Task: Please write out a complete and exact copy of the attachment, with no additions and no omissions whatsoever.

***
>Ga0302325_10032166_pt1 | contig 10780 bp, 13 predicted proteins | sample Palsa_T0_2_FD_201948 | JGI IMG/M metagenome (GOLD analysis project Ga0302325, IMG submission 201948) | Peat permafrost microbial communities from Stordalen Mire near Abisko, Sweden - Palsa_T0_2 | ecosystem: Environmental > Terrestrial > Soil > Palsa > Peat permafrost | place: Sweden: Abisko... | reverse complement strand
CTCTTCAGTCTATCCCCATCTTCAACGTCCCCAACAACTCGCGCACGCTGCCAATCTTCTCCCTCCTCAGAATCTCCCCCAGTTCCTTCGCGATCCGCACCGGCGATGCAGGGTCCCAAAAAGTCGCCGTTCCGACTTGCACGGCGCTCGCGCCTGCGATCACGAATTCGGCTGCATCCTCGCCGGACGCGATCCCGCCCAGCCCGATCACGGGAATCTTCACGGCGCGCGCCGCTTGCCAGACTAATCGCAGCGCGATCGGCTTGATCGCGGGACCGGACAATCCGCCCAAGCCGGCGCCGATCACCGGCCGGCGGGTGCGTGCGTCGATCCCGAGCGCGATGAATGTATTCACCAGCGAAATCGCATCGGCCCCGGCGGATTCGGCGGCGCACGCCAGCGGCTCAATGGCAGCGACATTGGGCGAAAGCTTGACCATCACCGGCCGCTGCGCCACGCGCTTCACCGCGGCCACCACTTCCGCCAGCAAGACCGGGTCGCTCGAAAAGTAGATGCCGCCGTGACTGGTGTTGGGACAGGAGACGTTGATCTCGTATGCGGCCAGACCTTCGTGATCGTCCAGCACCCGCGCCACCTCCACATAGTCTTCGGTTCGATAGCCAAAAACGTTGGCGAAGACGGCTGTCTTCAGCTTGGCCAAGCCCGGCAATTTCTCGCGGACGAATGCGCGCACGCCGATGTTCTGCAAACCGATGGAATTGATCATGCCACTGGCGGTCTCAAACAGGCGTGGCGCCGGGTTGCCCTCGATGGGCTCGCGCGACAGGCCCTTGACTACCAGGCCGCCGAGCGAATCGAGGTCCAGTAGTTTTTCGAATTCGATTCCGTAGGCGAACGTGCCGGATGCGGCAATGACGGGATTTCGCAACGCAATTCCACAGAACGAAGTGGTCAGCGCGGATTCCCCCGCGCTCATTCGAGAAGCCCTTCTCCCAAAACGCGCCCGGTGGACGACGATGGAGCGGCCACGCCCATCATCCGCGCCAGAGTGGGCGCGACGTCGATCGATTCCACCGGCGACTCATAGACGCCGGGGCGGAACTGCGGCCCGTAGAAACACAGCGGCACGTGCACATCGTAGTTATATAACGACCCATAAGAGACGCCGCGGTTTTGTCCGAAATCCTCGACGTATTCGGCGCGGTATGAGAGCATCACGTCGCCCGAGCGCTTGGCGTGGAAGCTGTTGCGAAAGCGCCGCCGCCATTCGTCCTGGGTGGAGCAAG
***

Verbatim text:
>Ga0302325_10032166_pt1 | contig 10780 bp, 13 predicted proteins | sample Palsa_T0_2_FD_201948 | JGI IMG/M metagenome (GOLD analysis project Ga0302325, IMG submission 201948) | Peat permafrost microbial communities from Stordalen Mire near Abisko, Sweden - Palsa_T0_2 | ecosystem: Environmental > Terrestrial > Soil > Palsa > Peat permafrost | place: Sweden: Abisko... | reverse complement strand
CTCTTCAGTCTATCCCCATCTTCAACGTCCCCAACAACTCGCGCACGCTGCCAATCTTCTCCCTCCTCAGAATCTCCCCCAGTTCCTTCGCGATCCGCACCGGCGATGCAGGGTCCCAAAAAGTCGCCGTTCCGACTTGCACGGCGCTCGCGCCTGCGATCACGAATTCGGCTGCATCCTCGCCGGACGCGATCCCGCCCAGCCCGATCACGGGAATCTTCACGGCGCGCGCCGCTTGCCAGACTAATCGCAGCGCGATCGGCTTGATCGCGGGACCGGACAATCCGCCCAAGCCGGCGCCGATCACCGGCCGGCGGGTGCGTGCGTCGATCCCGAGCGCGATGAATGTATTCACCAGCGAAATCGCATCGGCCCCGGCGGATTCGGCGGCGCACGCCAGCGGCTCAATGGCAGCGACATTGGGCGAAAGCTTGACCATCACCGGCCGCTGCGCCACGCGCTTCACCGCGGCCACCACTTCCGCCAGCAAGACCGGGTCGCTCGAAAAGTAGATGCCGCCGTGACTGGTGTTGGGACAGGAGACGTTGATCTCGTATGCGGCCAGACCTTCGTGATCGTCCAGCACCCGCGCCACCTCCACATAGTCTTCGGTTCGATAGCCAAAAACGTTGGCGAAGACGGCTGTCTTCAGCTTGGCCAAGCCCGGCAATTTCTCGCGGACGAATGCGCGCACGCCGATGTTCTGCAAACCGATGGAATTGATCATGCCACTGGCGGTCTCAAACAGGCGTGGCGCCGGGTTGCCCTCGATGGGCTCGCGCGACAGGCCCTTGACTACCAGGCCGCCGAGCGAATCGAGGTCCAGTAGTTTTTCGAATTCGATTCCGTAGGCGAACGTGCCGGATGCGGCAATGACGGGATTTCGCAACGCAATTCCACAGAACGAAGTGGTCAGCGCGGATTCCCCCGCGCTCATTCGAGAAGCCCTTCTCCCAAAACGCGCCCGGTGGACGACGATGGAGCGGCCACGCCCATCATCCGCGCCAGAGTGGGCGCGACGTCGATCGATTCCACCGGCGACTCATAGACGCCGGGGCGGAACTGCGGCCCGTAGAAACACAGCGGCACGTGCACATCGTAGTTATATAACGACCCATAAGAGACGCCGCGGTTTTGTCCGAAATCCTCGACGTATTCGGCGCGGTATGAGAGCATCACGTCGCCCGAGCGCTTGGCGTGGAAGCTGTTGCGAAAGCGCCGCCGCCATTCGTCCTGGGTGGAGCAAG